“A Tsunami of Instrumental Rationality”: Henry Giroux Interview Pt. 2

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Rufus F.

Rufus is an American curmudgeon in Canada. He has a PhD in History, sings in a garage rock band, and does a bunch of other stuff.

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10 Responses

  1. Avatar Jaybird says:

    I mean, even someone like Allan Bloom, who I despise, made a case for a sort of intellectual culture.

    Dude’s been dead for 23 years.

    That’s one hell of a grudge.

    When faculty no longer have control over the productions of knowledge, then we begin to see something dreadful happening. Those courses that don’t translate immediately into markets simply don’t matter anymore. Whole fields are thrown out the window.

    To be honest, I can’t help but see this as a function of the price of college going up. When colleges were cheap enough that people could pay off their debts within a couple of years of getting their first real job, it was easy to include courses that didn’t translate immediately into markets. The “gut course” was something that pretty much everybody took one of a semester because, hey, you had a handful of credits that you just needed and you needed to do three hours of organic homework a night… why not lighten the burden a bit by taking a course on Underwater Basket Weaving?

    Now? You’ve got to get 120 credits and 1.5 credits of PE and you’d better get them in 4 years and it’s going to cost you the price of a house.

    You’d better not be wasting any of that on Underwater Basket Weaving.

    And if no one is wasting any of that on Underwater Basket Weaving anymore… do we really need an Underwater Basket Department?

    When college cost as much as a car, college, somehow, had room for Underwater Baskets.

    For me, I look at places like Spain and Greece and these new political formations that are emerging among young people, among workers, and they’re not union-based. They’re organizing and integrating social movements and until people can get both social movements and unions and say Okay, what kind of political formation do we want to be a part of now that doesn’t mimic the two-party system or, here, the three party system.

    I honestly suspect that Spain and Greece will be overcome by events in the next year or so. Unions will be the last of their worries.Report

    • Avatar Rufus F. in reply to Jaybird says:

      I think that’s definitely the issue. The question is why the cost is increasing so much faster than the rate of inflation (although maybe not grade inflation!). Most universities say it’s because the states don’t fund like they used to and so they have no money. I’m skeptical given how they spend on things they want to spend money on.Report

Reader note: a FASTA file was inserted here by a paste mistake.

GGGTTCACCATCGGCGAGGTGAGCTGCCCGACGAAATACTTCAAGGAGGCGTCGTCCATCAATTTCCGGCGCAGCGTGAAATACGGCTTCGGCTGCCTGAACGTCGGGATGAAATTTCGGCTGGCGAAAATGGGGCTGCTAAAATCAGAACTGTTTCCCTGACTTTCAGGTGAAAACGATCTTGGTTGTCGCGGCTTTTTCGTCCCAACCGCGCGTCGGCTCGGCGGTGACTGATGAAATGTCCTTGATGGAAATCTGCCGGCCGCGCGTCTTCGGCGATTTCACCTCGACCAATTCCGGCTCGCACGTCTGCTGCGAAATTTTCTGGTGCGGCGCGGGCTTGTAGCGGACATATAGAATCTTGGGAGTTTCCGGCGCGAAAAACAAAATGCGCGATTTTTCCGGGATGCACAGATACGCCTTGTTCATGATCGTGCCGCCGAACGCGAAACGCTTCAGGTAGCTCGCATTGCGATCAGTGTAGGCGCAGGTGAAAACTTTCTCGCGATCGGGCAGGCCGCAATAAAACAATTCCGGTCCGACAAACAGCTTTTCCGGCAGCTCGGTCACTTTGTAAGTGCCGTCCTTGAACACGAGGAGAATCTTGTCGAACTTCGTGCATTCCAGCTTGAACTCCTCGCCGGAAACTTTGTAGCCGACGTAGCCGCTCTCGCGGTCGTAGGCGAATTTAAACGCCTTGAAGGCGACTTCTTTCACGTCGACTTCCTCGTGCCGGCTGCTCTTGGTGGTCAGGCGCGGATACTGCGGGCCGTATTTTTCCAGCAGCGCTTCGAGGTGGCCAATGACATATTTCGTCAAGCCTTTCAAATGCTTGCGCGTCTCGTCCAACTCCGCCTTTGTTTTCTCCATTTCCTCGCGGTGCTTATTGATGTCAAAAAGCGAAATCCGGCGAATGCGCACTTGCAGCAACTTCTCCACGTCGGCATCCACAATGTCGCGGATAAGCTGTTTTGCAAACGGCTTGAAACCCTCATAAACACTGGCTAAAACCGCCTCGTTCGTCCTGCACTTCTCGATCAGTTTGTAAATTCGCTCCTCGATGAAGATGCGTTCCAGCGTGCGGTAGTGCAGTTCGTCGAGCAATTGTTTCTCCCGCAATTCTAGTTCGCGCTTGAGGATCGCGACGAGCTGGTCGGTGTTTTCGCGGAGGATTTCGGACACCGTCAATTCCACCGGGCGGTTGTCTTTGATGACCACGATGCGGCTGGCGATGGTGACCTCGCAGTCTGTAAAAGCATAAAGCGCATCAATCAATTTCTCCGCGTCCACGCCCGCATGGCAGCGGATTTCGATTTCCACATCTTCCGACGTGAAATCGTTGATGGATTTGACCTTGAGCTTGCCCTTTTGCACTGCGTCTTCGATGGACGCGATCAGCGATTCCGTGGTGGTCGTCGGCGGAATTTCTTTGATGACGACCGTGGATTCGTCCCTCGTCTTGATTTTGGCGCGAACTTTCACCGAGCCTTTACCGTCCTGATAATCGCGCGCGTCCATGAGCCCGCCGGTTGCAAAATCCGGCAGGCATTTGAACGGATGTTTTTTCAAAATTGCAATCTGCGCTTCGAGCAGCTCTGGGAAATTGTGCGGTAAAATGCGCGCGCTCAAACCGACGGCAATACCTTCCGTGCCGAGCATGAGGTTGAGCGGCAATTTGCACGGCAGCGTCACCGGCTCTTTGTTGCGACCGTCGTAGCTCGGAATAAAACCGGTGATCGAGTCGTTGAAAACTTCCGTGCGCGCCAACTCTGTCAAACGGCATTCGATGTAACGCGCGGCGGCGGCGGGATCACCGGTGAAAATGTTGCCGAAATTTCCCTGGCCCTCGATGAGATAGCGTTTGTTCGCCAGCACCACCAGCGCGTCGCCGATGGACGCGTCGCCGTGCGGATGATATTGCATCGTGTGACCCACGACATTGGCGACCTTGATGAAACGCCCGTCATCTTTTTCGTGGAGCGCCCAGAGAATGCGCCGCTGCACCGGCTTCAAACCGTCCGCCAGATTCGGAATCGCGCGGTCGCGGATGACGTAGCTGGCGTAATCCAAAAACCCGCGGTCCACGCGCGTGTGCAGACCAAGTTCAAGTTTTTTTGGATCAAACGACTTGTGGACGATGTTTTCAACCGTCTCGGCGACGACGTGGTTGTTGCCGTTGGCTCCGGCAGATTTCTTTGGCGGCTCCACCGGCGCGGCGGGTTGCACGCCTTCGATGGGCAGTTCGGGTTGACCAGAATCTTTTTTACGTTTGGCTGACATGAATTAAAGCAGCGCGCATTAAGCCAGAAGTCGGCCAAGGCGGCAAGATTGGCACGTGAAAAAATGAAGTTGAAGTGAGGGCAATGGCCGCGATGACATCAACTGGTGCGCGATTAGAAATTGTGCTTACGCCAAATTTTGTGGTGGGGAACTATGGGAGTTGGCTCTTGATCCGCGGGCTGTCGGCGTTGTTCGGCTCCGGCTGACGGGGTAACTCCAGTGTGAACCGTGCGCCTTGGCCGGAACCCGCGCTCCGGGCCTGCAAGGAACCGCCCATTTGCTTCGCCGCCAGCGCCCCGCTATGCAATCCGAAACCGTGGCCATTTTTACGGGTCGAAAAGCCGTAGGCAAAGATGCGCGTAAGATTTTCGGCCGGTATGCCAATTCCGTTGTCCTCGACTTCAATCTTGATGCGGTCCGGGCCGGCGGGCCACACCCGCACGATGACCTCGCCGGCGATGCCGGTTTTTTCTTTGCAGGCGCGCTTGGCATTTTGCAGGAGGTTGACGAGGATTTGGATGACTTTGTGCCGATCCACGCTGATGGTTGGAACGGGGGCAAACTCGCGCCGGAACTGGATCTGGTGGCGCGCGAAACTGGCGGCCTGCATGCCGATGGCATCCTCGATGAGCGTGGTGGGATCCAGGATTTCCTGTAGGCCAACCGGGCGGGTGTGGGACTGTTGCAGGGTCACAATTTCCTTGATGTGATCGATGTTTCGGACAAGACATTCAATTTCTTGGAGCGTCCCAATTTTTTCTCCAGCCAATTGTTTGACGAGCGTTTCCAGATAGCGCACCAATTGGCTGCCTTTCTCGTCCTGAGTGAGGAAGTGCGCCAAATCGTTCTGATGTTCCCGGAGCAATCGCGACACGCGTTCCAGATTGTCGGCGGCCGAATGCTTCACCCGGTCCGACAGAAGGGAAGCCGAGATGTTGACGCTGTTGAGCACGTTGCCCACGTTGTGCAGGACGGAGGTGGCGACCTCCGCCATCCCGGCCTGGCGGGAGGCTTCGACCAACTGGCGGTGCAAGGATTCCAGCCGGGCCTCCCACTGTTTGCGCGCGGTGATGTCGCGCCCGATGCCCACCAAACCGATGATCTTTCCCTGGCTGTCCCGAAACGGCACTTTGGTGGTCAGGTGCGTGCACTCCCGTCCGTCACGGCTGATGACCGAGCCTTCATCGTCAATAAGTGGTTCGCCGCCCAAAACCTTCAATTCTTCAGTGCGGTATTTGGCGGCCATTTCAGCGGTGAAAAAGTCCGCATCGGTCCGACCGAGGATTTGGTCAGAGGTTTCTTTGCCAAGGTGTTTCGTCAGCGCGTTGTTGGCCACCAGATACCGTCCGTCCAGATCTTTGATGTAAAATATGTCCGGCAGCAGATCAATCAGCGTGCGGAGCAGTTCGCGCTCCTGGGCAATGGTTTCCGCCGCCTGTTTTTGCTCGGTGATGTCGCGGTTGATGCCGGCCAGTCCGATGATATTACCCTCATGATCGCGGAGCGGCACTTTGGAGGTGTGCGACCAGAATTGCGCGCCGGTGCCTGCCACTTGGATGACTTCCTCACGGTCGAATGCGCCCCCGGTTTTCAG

2. Avatar InMD says:

    That’s part of its ideology. It makes an appeal to rationality but it really reproduces an enormous amount of irrationality. This is the way in which it deforms language. It talks about freedom as something that is utterly reduced to freedom from, into individual responsibility; as opposed to being able to translate how private issues get transformed into or can be understood in terms of larger public systemic considerations. That’s a deformation.

    I think the issue he’s identifying here is that, outside of what is considered the fringes, our political discourse no longer contains values (with a small ‘v,’ as opposed to Family Values) when it comes to what might broadly be called economic policy. From the Paul Ryan right to the Ezra Klein left our political arguments are cloaked in the language of technocratic government that don’t acknowledge that there are value judgments being made. Often left out of these conversations seems to be whether or not the commodification of everything is good for democracy or makes for a well functioning society.Report

    • Avatar Rufus F. in reply to InMD says:

      Yes, I think that’s exactly what he’s getting at. It also makes it difficult to have a conversation on the topic without being accused of irrationality whenever you oppose one of these value judgments.Report

  3. Avatar Kolohe says:

    For an intellectual, he really doesn’t have a good analysis or even a good gut feel of where John The Mustache Bolton actually fits into the hierarchy of Republican party as it has existed since his ambassadorship was rejected.Report

  4. Avatar Kolohe says:

    Unless part 3 has some new revelations (or the book does) I’m deeply unconvinced that curriculum (vice funding decisions) are made anywhere but at the department level among tenured faculty and subject dean.

    You can certainly shape a college students education by funding and defunding certain departments and instructional staff that then in turn dictates what courses can and cannot be offered but that’s distinct from ‘curriculum’ decisions in the common parlance.Report

    • Avatar Kolohe in reply to Kolohe says:

      But that’s just from knowing personally some college professors (one tenured one adjunct) which is something I’m told has very little value in determining truth.Report

    • Avatar Rufus F. in reply to Kolohe says:

      I could ask, but I think what he’s talking about is defunding or even abolishing certain departments and pumping up others through funding, which tends to have a greater impact, as far as I can tell, than what the departments can do. My sense of it, from back when I was in grad school, was that most departments would have fairly broad curricula, were they given the funding they’d like, but few are.Report

  5. are people trying to create alternative academic spaces?

    Yes, they’re called “think tanks”, and unlike universities, they’re not constrained by an appearance of impartiality, and their funding comes from people who’ll only pay for the right kinds of knowledge.Report

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